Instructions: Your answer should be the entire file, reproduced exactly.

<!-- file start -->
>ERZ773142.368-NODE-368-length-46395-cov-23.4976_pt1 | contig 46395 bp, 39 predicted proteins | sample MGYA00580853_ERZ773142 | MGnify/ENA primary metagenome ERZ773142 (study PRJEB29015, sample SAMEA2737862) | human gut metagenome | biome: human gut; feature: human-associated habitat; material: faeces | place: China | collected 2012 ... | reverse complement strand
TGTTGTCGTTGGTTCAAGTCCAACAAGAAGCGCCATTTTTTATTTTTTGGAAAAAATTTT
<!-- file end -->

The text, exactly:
>ERZ773142.368-NODE-368-length-46395-cov-23.4976_pt1 | contig 46395 bp, 39 predicted proteins | sample MGYA00580853_ERZ773142 | MGnify/ENA primary metagenome ERZ773142 (study PRJEB29015, sample SAMEA2737862) | human gut metagenome | biome: human gut; feature: human-associated habitat; material: faeces | place: China | collected 2012 ... | reverse complement strand
TGTTGTCGTTGGTTCAAGTCCAACAAGAAGCGCCATTTTTTATTTTTTGGAAAAAATTTT